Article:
Recently I put together a list of all the gear I would recommend to use if building out a DSLR for documentary filmmaking from scratch. I bothered to find pics and links with short explanations of the what and why behind each item, hope you dig it.
You could go with a Canon 7D and save some money. I’ve chosen to go with the larger sensor and better low light performance. If you absolutely HAVE-to-HAVE over cranking @ 720p60 and full time HD previewing then go with the 7D, but I will laugh at you when we compare how much better my footage looks than yours. I’ve been pulling focus just fine with the 5D’s LCD and love the image quality I’m getting. The shadow detail is AMAZING and I wouldn’t trade it for anything. The above pic links to the body with kit lens which is ok. Get the body only and save some loot to put towards the Canon 24-70 2.8 or the 70-200 2.8; your call.
If you want a traditional tripod, just call up B&H and they’ll match you up with a great one for your needs (tell them I sent you). Otherwise, the Gorillapod Focus with the Ballhead X is a wonderful, low visibility tripod that you can place on park benches, office tables, wrap around sailboat masts, bike racks, etc. Since I’ve abandoned a regular tripod and gone totally run and gun (everything fits on my back), I’ve been amazed at how easily I can integrate the Gorillapod with a surface in the field and have just as good if not better stability than with a regular tripod. And typically it’s in a tighter, more natural space than I would be able to place big and bulky sticks in. The Ballhead X is very smooth and adjustable. By loosening the bearing a bit I get a very smooth follow both side to side and up and down. Love it.
You want to make a documentary? You got to have a lavalier microphone. It is imperative that you have isolated and good sound of your subject’s voice and a lavalier mic is the best way to get it. The boom on your camera and the boom on the Zoom (say that one 5 times fast) are essentially complimentary and backups to the sound recorded on the lav. Yes, they cost considerable money. Yes, your doc will have crap sound if all you record is audio of your subject 10 feet away in a crowded room with distractive, ambient noise. I wear cargo shorts and put the Zoom and receiver in my pocket when I need to run and gun, otherwise this stuff lays on the picnic or boardroom table. Combining the Zoom boom audio with the lav audio makes really, really nice full sound.
This is my ultimate run and gun in the great outdoors lens. Stand a minimum of 4 and a half feet from your subject and you’re good to go. It’s light, reasonably priced, and consistently gives me the photogenic bokeh I’ve been longing for. I’ve bothered to include links to a haze protection filter and a lens hood. The haze filter is mainly on to protect your lens, some are more expensive and some are less. The lens hood will help prevent unwanted stray light from entering the lens plus they look cool. With this baby clicked onto your 5D, your camera is truly your gun.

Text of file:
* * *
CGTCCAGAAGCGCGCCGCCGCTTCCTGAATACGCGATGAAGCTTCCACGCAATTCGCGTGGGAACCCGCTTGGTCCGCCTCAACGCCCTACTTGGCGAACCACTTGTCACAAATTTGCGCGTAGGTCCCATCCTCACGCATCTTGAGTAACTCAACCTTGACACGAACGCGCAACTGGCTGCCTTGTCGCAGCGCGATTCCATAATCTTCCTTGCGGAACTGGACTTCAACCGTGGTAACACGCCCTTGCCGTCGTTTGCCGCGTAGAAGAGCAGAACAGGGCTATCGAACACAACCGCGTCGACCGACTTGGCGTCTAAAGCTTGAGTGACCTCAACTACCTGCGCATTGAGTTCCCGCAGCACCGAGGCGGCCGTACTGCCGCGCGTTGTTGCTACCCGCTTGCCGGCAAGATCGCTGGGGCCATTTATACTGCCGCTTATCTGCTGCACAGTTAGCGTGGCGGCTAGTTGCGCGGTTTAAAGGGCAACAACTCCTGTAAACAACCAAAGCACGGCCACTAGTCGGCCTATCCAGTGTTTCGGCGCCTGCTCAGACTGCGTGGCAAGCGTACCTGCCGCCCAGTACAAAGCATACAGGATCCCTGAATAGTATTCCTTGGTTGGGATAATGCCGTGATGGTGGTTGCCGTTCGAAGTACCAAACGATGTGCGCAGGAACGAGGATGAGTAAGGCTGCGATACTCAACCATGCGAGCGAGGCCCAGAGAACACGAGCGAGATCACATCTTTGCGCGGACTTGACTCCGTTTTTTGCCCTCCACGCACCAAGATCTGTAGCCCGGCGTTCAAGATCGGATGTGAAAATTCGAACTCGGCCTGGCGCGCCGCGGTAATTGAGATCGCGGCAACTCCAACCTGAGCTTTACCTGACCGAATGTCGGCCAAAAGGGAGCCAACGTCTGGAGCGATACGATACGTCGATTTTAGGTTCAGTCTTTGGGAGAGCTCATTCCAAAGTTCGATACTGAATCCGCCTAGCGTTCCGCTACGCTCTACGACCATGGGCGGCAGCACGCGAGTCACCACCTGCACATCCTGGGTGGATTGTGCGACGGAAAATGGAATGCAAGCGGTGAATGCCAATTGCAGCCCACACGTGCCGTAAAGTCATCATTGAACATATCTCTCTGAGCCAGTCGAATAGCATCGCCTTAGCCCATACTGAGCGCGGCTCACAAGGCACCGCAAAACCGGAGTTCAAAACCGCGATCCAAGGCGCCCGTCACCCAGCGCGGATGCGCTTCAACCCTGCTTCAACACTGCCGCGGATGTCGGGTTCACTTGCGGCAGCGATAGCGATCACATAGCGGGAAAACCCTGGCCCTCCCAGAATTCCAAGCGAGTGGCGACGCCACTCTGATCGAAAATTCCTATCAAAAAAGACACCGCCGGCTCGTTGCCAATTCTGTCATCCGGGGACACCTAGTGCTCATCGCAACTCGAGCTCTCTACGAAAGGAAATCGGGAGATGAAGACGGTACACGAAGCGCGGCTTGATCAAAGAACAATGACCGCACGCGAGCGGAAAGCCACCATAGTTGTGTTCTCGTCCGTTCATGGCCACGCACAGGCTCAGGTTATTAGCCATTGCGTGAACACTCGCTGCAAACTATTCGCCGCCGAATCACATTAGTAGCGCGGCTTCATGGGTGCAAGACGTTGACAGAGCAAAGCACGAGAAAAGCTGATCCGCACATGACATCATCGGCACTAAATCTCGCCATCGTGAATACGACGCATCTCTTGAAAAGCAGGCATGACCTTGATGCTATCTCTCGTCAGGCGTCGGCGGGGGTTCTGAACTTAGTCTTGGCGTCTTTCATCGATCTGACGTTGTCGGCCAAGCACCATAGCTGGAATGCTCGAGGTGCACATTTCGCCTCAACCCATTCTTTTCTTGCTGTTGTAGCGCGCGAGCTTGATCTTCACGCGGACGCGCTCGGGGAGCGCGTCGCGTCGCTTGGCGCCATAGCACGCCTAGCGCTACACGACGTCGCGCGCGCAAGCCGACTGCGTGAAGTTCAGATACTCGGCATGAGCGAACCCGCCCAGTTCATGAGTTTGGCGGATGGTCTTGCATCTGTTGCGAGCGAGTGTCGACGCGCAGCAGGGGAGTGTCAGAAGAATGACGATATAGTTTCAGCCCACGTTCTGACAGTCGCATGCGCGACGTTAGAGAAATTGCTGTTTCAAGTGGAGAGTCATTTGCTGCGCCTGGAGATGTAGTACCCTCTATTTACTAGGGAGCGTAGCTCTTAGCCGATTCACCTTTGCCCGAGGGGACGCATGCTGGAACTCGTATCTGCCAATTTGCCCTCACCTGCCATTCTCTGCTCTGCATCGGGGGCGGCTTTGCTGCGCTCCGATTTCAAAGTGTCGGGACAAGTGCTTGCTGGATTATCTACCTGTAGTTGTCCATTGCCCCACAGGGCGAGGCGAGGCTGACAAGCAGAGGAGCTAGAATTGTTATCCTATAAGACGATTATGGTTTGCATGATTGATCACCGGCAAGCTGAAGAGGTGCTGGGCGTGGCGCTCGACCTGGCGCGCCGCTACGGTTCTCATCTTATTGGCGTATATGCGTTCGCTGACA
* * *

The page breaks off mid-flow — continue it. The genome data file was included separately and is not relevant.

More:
The nifty fifty is extremely fast, very light, and the first prime lens I would recommend to a dslr documentarian. Shoot in extreme low light, shoot solid landscapes, even run and gun with it when you don’t need to zoom. Again, don’t forget the protection filter.
Finally, I’d be remiss not to mention this wide zoom. I purchased this for my initial rig. In retrospect, I may have been better off ordering the 24-70 but work already owned it. This is an amazing lens for doing time lapse and landscape work. I’m still learning to wrap my head around the wide angle perspective it offers; this lens will make it into my oft-mentioned but yet to be executed indie film work.
I know this has been a long list. I really appreciate all of you that stop by to read what I write up so I want to make sure you get your money’s worth. Hopefully this post gives you a good list to start with and customize to your own documentary needs. Happy DSLR-ing!
proactively • the best things in life are free • peter
Disclosure, to comply with the FTC’s new rules
None of the manufacturers listed above are paying Peter Salvia to write this article and, so far, none have sent him any samples or demonstration items. Peter is a B&H Sales Affiliate and receives a commission from items linked to B&H and purchased through this site. Oh yeah, and he’s an Apple Certified Trainer so you can derive his bias for yourself.